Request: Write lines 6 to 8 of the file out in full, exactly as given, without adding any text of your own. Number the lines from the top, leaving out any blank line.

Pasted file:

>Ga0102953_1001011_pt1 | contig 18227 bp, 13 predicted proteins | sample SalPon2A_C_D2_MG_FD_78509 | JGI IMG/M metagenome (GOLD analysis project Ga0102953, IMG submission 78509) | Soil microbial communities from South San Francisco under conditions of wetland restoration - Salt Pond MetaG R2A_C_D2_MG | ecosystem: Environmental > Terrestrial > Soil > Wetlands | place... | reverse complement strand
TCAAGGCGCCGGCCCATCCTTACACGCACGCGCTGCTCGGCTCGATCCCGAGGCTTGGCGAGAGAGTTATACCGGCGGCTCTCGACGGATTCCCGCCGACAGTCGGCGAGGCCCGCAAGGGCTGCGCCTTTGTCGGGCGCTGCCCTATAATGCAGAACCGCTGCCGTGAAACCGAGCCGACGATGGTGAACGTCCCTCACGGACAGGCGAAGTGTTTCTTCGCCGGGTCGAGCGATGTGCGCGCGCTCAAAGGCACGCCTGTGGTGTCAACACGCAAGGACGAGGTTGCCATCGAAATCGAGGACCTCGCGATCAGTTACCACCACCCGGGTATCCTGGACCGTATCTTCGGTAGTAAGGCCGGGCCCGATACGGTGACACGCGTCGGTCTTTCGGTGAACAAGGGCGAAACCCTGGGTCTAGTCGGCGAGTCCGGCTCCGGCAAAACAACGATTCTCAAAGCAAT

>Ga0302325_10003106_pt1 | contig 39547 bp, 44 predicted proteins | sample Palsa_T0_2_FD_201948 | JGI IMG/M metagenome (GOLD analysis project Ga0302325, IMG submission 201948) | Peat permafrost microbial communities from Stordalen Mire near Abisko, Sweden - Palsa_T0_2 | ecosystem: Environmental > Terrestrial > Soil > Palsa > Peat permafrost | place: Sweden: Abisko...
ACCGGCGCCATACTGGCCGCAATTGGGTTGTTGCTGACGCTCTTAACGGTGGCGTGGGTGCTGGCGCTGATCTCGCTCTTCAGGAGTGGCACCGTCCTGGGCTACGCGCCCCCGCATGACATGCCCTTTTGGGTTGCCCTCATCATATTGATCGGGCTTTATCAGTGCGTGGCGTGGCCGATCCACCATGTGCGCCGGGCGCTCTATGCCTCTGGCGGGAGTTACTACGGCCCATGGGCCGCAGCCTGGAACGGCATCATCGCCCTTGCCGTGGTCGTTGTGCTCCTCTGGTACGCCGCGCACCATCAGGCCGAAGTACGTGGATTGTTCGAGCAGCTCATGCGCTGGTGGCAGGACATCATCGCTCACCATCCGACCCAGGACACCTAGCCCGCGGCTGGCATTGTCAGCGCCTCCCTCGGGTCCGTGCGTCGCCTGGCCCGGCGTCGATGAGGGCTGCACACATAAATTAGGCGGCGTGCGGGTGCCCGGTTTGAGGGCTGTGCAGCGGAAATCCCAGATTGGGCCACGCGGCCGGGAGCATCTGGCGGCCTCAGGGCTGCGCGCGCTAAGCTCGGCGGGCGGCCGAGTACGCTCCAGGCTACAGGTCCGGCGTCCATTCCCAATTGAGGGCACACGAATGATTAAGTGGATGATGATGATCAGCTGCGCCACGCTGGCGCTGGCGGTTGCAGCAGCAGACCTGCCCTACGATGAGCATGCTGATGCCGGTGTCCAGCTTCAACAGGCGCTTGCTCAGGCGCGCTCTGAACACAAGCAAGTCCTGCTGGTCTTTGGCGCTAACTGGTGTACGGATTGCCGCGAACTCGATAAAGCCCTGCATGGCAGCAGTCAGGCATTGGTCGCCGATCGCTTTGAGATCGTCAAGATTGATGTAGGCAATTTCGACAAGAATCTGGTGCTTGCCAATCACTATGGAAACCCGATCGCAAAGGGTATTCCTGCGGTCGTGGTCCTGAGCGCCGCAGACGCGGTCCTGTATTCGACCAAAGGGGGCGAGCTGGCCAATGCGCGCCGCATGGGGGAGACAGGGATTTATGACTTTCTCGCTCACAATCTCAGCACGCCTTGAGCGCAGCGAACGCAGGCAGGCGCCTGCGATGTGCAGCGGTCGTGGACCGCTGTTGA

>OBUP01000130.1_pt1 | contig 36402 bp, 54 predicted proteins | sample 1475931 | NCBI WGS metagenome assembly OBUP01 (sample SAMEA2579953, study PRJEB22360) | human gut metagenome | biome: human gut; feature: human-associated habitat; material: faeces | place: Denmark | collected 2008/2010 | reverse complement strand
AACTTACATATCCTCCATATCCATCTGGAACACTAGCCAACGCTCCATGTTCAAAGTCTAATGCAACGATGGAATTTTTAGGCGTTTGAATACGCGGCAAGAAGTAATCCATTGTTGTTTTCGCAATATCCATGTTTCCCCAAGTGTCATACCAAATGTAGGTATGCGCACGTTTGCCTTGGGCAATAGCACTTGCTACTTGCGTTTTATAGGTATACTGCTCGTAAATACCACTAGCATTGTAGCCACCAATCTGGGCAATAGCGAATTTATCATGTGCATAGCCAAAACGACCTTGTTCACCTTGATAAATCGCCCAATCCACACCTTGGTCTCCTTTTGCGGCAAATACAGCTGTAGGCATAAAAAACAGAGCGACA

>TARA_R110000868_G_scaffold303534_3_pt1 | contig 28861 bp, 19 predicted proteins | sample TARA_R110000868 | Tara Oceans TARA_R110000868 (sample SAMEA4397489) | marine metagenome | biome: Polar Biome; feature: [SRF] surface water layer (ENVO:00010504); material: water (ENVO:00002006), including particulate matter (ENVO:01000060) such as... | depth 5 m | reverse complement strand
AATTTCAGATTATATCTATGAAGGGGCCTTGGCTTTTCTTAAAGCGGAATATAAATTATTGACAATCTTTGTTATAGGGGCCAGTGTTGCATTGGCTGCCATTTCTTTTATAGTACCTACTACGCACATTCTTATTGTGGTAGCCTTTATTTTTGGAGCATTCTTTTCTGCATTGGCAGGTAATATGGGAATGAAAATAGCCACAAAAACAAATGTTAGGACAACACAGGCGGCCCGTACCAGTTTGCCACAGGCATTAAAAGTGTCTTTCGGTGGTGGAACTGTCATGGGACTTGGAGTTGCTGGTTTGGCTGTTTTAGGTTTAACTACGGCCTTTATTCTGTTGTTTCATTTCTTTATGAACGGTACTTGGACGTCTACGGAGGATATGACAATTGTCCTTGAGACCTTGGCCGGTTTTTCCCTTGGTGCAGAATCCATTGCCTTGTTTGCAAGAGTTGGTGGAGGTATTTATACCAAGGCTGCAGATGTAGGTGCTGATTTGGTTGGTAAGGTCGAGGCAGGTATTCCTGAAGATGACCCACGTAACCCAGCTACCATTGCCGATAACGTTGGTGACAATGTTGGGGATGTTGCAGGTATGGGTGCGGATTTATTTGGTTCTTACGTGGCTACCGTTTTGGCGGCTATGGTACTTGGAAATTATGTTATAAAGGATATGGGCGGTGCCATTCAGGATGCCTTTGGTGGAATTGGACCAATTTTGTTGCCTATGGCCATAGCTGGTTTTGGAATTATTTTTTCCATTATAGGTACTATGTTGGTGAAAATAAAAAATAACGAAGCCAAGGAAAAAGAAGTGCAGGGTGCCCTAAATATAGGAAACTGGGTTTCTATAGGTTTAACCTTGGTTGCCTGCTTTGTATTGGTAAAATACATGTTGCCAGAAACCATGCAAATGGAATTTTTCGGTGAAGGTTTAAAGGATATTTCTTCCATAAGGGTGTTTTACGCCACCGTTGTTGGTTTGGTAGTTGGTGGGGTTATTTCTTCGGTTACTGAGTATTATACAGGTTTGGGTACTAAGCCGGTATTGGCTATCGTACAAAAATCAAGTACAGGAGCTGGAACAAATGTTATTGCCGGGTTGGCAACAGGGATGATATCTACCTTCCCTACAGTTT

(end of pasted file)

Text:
AACTTACATATCCTCCATATCCATCTGGAACACTAGCCAACGCTCCATGTTCAAAGTCTAATGCAACGATGGAATTTTTAGGCGTTTGAATACGCGGCAAGAAGTAATCCATTGTTGTTTTCGCAATATCCATGTTTCCCCAAGTGTCATACCAAATGTAGGTATGCGCACGTTTGCCTTGGGCAATAGCACTTGCTACTTGCGTTTTATAGGTATACTGCTCGTAAATACCACTAGCATTGTAGCCACCAATCTGGGCAATAGCGAATTTATCATGTGCATAGCCAAAACGACCTTGTTCACCTTGATAAATCGCCCAATCCACACCTTGGTCTCCTTTTGCGGCAAATACAGCTGTAGGCATAAAAAACAGAGCGACA

>TARA_R110000868_G_scaffold303534_3_pt1 | contig 28861 bp, 19 predicted proteins | sample TARA_R110000868 | Tara Oceans TARA_R110000868 (sample SAMEA4397489) | marine metagenome | biome: Polar Biome; feature: [SRF] surface water layer (ENVO:00010504); material: water (ENVO:00002006), including particulate matter (ENVO:01000060) such as... | depth 5 m | reverse complement strand
AATTTCAGATTATATCTATGAAGGGGCCTTGGCTTTTCTTAAAGCGGAATATAAATTATTGACAATCTTTGTTATAGGGGCCAGTGTTGCATTGGCTGCCATTTCTTTTATAGTACCTACTACGCACATTCTTATTGTGGTAGCCTTTATTTTTGGAGCATTCTTTTCTGCATTGGCAGGTAATATGGGAATGAAAATAGCCACAAAAACAAATGTTAGGACAACACAGGCGGCCCGTACCAGTTTGCCACAGGCATTAAAAGTGTCTTTCGGTGGTGGAACTGTCATGGGACTTGGAGTTGCTGGTTTGGCTGTTTTAGGTTTAACTACGGCCTTTATTCTGTTGTTTCATTTCTTTATGAACGGTACTTGGACGTCTACGGAGGATATGACAATTGTCCTTGAGACCTTGGCCGGTTTTTCCCTTGGTGCAGAATCCATTGCCTTGTTTGCAAGAGTTGGTGGAGGTATTTATACCAAGGCTGCAGATGTAGGTGCTGATTTGGTTGGTAAGGTCGAGGCAGGTATTCCTGAAGATGACCCACGTAACCCAGCTACCATTGCCGATAACGTTGGTGACAATGTTGGGGATGTTGCAGGTATGGGTGCGGATTTATTTGGTTCTTACGTGGCTACCGTTTTGGCGGCTATGGTACTTGGAAATTATGTTATAAAGGATATGGGCGGTGCCATTCAGGATGCCTTTGGTGGAATTGGACCAATTTTGTTGCCTATGGCCATAGCTGGTTTTGGAATTATTTTTTCCATTATAGGTACTATGTTGGTGAAAATAAAAAATAACGAAGCCAAGGAAAAAGAAGTGCAGGGTGCCCTAAATATAGGAAACTGGGTTTCTATAGGTTTAACCTTGGTTGCCTGCTTTGTATTGGTAAAATACATGTTGCCAGAAACCATGCAAATGGAATTTTTCGGTGAAGGTTTAAAGGATATTTCTTCCATAAGGGTGTTTTACGCCACCGTTGTTGGTTTGGTAGTTGGTGGGGTTATTTCTTCGGTTACTGAGTATTATACAGGTTTGGGTACTAAGCCGGTATTGGCTATCGTACAAAAATCAAGTACAGGAGCTGGAACAAATGTTATTGCCGGGTTGGCAACAGGGATGATATCTACCTTCCCTACAGTTT